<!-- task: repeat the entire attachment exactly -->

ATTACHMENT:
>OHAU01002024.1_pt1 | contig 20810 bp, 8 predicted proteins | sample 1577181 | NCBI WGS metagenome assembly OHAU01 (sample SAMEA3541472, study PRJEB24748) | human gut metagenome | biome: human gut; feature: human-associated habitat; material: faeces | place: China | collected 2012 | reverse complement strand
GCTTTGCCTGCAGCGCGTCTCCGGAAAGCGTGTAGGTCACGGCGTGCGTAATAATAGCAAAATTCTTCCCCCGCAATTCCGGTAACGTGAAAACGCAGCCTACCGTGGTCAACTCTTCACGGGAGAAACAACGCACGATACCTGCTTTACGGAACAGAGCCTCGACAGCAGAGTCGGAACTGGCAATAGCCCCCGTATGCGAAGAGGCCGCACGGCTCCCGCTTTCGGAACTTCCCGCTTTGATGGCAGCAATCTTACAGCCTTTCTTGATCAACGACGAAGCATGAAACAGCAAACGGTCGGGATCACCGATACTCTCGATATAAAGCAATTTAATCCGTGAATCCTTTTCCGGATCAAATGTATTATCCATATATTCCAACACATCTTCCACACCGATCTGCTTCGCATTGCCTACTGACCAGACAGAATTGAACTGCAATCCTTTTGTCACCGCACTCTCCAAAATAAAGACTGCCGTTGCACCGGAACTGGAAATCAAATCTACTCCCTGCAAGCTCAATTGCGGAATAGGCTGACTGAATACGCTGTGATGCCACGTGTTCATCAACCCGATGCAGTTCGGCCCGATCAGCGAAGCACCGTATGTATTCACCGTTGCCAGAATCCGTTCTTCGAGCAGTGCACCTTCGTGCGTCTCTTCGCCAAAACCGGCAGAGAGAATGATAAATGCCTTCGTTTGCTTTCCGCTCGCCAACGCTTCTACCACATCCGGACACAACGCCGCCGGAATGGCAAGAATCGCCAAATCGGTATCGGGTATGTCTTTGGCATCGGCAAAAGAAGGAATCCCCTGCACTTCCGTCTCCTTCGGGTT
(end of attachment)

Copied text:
>OHAU01002024.1_pt1 | contig 20810 bp, 8 predicted proteins | sample 1577181 | NCBI WGS metagenome assembly OHAU01 (sample SAMEA3541472, study PRJEB24748) | human gut metagenome | biome: human gut; feature: human-associated habitat; material: faeces | place: China | collected 2012 | reverse complement strand
GCTTTGCCTGCAGCGCGTCTCCGGAAAGCGTGTAGGTCACGGCGTGCGTAATAATAGCAAAATTCTTCCCCCGCAATTCCGGTAACGTGAAAACGCAGCCTACCGTGGTCAACTCTTCACGGGAGAAACAACGCACGATACCTGCTTTACGGAACAGAGCCTCGACAGCAGAGTCGGAACTGGCAATAGCCCCCGTATGCGAAGAGGCCGCACGGCTCCCGCTTTCGGAACTTCCCGCTTTGATGGCAGCAATCTTACAGCCTTTCTTGATCAACGACGAAGCATGAAACAGCAAACGGTCGGGATCACCGATACTCTCGATATAAAGCAATTTAATCCGTGAATCCTTTTCCGGATCAAATGTATTATCCATATATTCCAACACATCTTCCACACCGATCTGCTTCGCATTGCCTACTGACCAGACAGAATTGAACTGCAATCCTTTTGTCACCGCACTCTCCAAAATAAAGACTGCCGTTGCACCGGAACTGGAAATCAAATCTACTCCCTGCAAGCTCAATTGCGGAATAGGCTGACTGAATACGCTGTGATGCCACGTGTTCATCAACCCGATGCAGTTCGGCCCGATCAGCGAAGCACCGTATGTATTCACCGTTGCCAGAATCCGTTCTTCGAGCAGTGCACCTTCGTGCGTCTCTTCGCCAAAACCGGCAGAGAGAATGATAAATGCCTTCGTTTGCTTTCCGCTCGCCAACGCTTCTACCACATCCGGACACAACGCCGCCGGAATGGCAAGAATCGCCAAATCGGTATCGGGTATGTCTTTGGCATCGGCAAAAGAAGGAATCCCCTGCACTTCCGTCTCCTTCGGGTT